Dr. J. Hudson says on this subject: “About five minutes before totality I was standing with my back to the sun, looking on the ground in front of me, when I saw fine films floating over the surface of the ground. I rubbed my eyes, thinking there must be water in them, and looked again; there were the films plainer than before. Soon they began to take more definite shape, and appeared as long bands of light and shade, moving rapidly across the field of vision from E.S.E. to W.N.W. I thought for a moment, were they the shadows of clouds of mist? I looked up, but the whole atmosphere was perfectly clear, besides there was no wind; I held up my hand to feel, and it was then what I should call a dead calm. However, there were the long lines of light and shadow travelling rapidly in a westerly direction, and more and more distinct did they appear until the moment of totality, when they completely disappeared, to reappear again when totality was over. I cannot say what direction they travelled in after totality.”
Mr. A. Coleman, in his “Observations on the Solar Eclipse,” says:—
“The phenomenon which most struck me, and to which I believe I paid the most attention, was the peculiar vibratory shadows which passed across the earth's surface during the eclipse. Scientific observers have no doubt recorded and fully accounted for this striking phenomenon, but never having read of such, nor having seen any explanation for them, I venture to offer one, which, however, may neither be original nor correct. A curious property of light, discovered by Grimaldi in 1665, later on independently by Newton, but more thoroughly investigated by Fremel, was that termed the inflection or diffraction of light. When a divergent ray of light admitted into an apartment was just intercepted by an opaque spherical body of a suitable size and at a suitable distance, surrounding the shadow cast upon a screen were seen concentric rays of coloured light, ‘the fringes’ of Grimaldi, whilst in the shadow itself were to be seen alternate light and dark bands of light.
“In investigating this latter phenomenon, Dr. Young saw that they were capable of a satisfactory explanation upon his admirable and comprehensive undulatory theory. To use his own words, ‘the fringes within the shadow were produced by the interference of the rays bent into the shadow by one side of the body (intercepting) by the rays bent into the shadow by the other side.’
“In the present instance the moon's disc formed the obstructing body, causing the light and dark bands in its
shadow on the earth's surface, and their flickering movements were due to the moon's movement altering continuously the distance of the undulations from either side of the moon, and with them the positions of the shadows.”
Observing at Tahoraite, Mr. A. McKay, of the Geological Department, remarked the flickering of different shades of light at the surface of the ground, and on looking up obliquely towards the sun, saw most distinctly undulating vibrations in the air like those produced by ascending currents. From his position he had a favourable opportunity of observing during totality the return of the light in the rear of the shadow on the Ruahine Ranges, 6,000 feet in altitude, and about 6 miles to the westward, and he distinctly saw the light advancing as banded streamers.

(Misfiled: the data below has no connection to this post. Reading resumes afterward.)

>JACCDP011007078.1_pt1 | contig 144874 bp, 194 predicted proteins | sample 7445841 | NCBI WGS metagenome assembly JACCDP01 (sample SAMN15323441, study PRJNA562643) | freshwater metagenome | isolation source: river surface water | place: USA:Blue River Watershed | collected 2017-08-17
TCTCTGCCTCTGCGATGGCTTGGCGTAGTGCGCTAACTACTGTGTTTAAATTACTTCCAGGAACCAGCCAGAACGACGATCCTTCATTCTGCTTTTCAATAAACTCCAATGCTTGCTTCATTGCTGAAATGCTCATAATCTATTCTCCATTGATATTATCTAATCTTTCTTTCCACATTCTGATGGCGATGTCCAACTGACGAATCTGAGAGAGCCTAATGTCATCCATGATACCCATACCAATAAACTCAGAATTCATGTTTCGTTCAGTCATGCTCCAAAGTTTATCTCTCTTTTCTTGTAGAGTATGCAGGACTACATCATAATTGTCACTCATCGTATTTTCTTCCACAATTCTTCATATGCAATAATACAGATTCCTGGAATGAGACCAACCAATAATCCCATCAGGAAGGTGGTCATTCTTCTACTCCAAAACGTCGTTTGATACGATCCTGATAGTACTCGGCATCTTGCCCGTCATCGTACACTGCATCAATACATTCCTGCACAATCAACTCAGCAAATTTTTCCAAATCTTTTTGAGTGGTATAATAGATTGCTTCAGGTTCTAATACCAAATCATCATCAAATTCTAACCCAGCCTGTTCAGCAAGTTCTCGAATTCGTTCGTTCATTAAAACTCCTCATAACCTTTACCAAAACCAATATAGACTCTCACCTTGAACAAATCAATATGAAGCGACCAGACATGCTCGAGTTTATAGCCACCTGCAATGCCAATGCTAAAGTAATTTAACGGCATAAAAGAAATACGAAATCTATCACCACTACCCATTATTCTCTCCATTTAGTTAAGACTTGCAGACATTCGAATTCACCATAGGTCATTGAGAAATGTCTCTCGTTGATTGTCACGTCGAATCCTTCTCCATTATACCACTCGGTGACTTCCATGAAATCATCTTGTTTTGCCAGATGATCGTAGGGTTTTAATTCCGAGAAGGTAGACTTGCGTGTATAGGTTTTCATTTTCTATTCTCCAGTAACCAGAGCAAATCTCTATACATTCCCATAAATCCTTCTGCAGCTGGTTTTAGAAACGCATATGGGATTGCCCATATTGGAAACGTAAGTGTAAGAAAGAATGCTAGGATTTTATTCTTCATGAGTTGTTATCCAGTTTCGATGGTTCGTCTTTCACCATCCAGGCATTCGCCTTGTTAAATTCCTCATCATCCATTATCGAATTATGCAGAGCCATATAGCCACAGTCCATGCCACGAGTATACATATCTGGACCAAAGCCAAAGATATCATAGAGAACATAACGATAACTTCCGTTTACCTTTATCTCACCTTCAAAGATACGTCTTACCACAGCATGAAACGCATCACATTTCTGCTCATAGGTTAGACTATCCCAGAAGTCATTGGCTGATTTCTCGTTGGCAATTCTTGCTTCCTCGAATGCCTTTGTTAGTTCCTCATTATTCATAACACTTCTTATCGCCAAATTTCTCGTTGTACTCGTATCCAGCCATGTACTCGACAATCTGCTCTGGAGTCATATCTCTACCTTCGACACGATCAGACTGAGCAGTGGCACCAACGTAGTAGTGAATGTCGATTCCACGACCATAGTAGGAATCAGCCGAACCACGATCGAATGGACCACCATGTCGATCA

Note.—The Ven. Archdeacon Stock has called the Editor's attention to the following extract from the London Athenæum, August 2nd, 1851, p. 821, which evidently points to a similar phenomenon having been observed on the occasion of a previous total eclipse:—
“Great Solar Eclipse.—In observing the solar eclipse here yesterday, during the intervals that the showery and cloudy state of the weather permitted, I noted the following fact, which I am not aware has been before observed, and which may be interesting as in a great degree explanatory of some of the most remarkable phenomena attending total eclipses. The rays passing close to and over the moon's body were much agitated. This I at first was inclined to ascribe to the vapoury state of the atmosphere, but soon noticed that could not have been the cause, as the light from the sun's external limits was calm, and gave a most distinct marginal line, while that portion of the sun's face which was bounded by the convex and dark outline of the satellite and that outline seemed to be dancing together. In case of any mistake, I caused two friends successively to examine the appearance, and they both reported it to be distinctly such as described. The instrument used was a Newtonian reflector, of 6 inches diameter, with a magnifying power on of about 180.—I am, &c.—P. McFarlane.—Comrie, Perthshire, July 29, 1851.”
Explanation of Plates XIV.–XVI.
|Fig. 1.||Combined from several.||Eye sketch, Wellington (Petone).|
|2.||Mr. Gell||Photograph print, Wellington.|
|3.||Mr. Holmes||" " "|
|4.||"||" " "|
|5.||"||" " "|
|6.||Mr. Parsons||Telescopic sketch (high power), Wellington.|
|7.||Mr. Higginson||" "(low power),"|
|8.||Mr. W. B. Hudson||" "" Karori.|
|9.||Mr. T. W. Kirk||Eye sketch, Wellington.|
|12.||Mr. Goodbehere||Photograph print, Taonui.|
|13.||Mr. Goodal||Eye sketch, Tahoraite.|
|14.||Mr. Harding||" Danevirke.|
|15.||Mr. McKay||" "|
|17.||Mr. Seymour||Telescopic sketch, Picton.|
|18.||Mr. Tyree||Photograph print, Nelson.|
|19.||Bishop of Nelson||Eye sketch, Nelson.|
|20.||Mr. Meeson||" "|
|21.||Mr. Innes Jones||" "|